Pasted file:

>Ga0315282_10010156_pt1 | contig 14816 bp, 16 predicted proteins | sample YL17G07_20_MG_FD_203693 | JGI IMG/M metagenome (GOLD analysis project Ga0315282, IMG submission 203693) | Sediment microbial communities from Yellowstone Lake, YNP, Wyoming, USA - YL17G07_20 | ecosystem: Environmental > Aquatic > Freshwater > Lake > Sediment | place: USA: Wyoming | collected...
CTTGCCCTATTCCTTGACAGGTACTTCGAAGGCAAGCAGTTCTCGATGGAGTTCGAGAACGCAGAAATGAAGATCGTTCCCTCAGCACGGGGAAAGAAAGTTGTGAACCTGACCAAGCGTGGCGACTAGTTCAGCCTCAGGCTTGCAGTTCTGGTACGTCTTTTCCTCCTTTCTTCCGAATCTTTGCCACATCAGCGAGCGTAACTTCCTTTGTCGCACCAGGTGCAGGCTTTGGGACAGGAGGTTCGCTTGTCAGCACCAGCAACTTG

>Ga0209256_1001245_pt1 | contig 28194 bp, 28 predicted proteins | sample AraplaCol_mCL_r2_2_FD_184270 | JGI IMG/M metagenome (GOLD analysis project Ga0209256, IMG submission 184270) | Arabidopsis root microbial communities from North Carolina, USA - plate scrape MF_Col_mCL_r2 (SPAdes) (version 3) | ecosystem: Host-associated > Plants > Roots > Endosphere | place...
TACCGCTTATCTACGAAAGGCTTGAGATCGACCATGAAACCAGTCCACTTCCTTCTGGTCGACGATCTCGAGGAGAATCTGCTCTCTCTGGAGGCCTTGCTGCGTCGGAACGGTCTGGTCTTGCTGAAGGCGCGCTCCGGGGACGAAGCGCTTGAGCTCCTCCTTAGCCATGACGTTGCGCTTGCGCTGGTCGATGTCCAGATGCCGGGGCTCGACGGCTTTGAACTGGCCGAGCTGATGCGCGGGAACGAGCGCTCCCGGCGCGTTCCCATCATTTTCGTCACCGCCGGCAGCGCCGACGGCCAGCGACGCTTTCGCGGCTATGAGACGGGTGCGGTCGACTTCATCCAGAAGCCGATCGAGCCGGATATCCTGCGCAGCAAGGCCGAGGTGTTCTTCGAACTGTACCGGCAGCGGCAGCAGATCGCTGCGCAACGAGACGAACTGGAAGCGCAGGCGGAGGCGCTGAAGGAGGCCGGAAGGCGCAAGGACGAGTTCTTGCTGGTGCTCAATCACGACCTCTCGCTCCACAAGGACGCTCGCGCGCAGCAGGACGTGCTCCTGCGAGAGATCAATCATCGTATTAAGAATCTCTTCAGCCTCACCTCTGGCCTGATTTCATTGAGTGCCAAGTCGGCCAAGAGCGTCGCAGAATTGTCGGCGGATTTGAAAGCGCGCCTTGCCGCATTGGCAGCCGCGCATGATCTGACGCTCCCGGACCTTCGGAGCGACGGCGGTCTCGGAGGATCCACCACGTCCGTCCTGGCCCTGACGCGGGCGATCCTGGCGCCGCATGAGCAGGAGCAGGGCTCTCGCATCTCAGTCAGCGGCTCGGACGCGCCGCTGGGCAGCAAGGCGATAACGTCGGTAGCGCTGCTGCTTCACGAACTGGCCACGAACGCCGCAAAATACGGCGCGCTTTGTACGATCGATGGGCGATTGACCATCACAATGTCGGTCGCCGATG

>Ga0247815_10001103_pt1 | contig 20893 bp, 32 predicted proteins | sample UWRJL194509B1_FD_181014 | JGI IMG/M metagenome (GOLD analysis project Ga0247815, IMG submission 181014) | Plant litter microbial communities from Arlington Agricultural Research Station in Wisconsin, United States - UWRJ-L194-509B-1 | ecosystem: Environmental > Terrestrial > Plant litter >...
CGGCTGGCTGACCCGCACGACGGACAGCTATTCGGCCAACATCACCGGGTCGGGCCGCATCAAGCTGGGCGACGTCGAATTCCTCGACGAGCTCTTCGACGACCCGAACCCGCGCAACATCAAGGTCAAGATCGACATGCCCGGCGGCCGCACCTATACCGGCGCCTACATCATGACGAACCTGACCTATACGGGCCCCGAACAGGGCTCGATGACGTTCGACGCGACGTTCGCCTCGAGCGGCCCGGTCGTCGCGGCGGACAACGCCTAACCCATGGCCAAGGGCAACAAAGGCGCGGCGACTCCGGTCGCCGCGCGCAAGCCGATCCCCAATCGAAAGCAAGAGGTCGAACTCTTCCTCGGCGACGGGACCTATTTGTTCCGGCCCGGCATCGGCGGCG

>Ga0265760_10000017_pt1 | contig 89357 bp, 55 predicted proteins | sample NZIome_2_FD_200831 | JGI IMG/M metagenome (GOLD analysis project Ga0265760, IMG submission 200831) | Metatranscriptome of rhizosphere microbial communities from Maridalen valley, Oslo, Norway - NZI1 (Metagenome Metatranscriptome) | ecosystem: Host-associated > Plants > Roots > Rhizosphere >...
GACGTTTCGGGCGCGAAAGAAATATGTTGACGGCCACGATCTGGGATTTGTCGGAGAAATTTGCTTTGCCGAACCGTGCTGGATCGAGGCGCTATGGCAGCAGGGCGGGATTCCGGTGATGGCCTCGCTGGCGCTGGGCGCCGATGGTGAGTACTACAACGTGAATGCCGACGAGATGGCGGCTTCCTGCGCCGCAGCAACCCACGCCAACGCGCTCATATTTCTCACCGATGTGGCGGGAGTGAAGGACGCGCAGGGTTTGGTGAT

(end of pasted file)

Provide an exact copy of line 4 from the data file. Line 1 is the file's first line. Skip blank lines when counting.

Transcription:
TACCGCTTATCTACGAAAGGCTTGAGATCGACCATGAAACCAGTCCACTTCCTTCTGGTCGACGATCTCGAGGAGAATCTGCTCTCTCTGGAGGCCTTGCTGCGTCGGAACGGTCTGGTCTTGCTGAAGGCGCGCTCCGGGGACGAAGCGCTTGAGCTCCTCCTTAGCCATGACGTTGCGCTTGCGCTGGTCGATGTCCAGATGCCGGGGCTCGACGGCTTTGAACTGGCCGAGCTGATGCGCGGGAACGAGCGCTCCCGGCGCGTTCCCATCATTTTCGTCACCGCCGGCAGCGCCGACGGCCAGCGACGCTTTCGCGGCTATGAGACGGGTGCGGTCGACTTCATCCAGAAGCCGATCGAGCCGGATATCCTGCGCAGCAAGGCCGAGGTGTTCTTCGAACTGTACCGGCAGCGGCAGCAGATCGCTGCGCAACGAGACGAACTGGAAGCGCAGGCGGAGGCGCTGAAGGAGGCCGGAAGGCGCAAGGACGAGTTCTTGCTGGTGCTCAATCACGACCTCTCGCTCCACAAGGACGCTCGCGCGCAGCAGGACGTGCTCCTGCGAGAGATCAATCATCGTATTAAGAATCTCTTCAGCCTCACCTCTGGCCTGATTTCATTGAGTGCCAAGTCGGCCAAGAGCGTCGCAGAATTGTCGGCGGATTTGAAAGCGCGCCTTGCCGCATTGGCAGCCGCGCATGATCTGACGCTCCCGGACCTTCGGAGCGACGGCGGTCTCGGAGGATCCACCACGTCCGTCCTGGCCCTGACGCGGGCGATCCTGGCGCCGCATGAGCAGGAGCAGGGCTCTCGCATCTCAGTCAGCGGCTCGGACGCGCCGCTGGGCAGCAAGGCGATAACGTCGGTAGCGCTGCTGCTTCACGAACTGGCCACGAACGCCGCAAAATACGGCGCGCTTTGTACGATCGATGGGCGATTGACCATCACAATGTCGGTCGCCGATG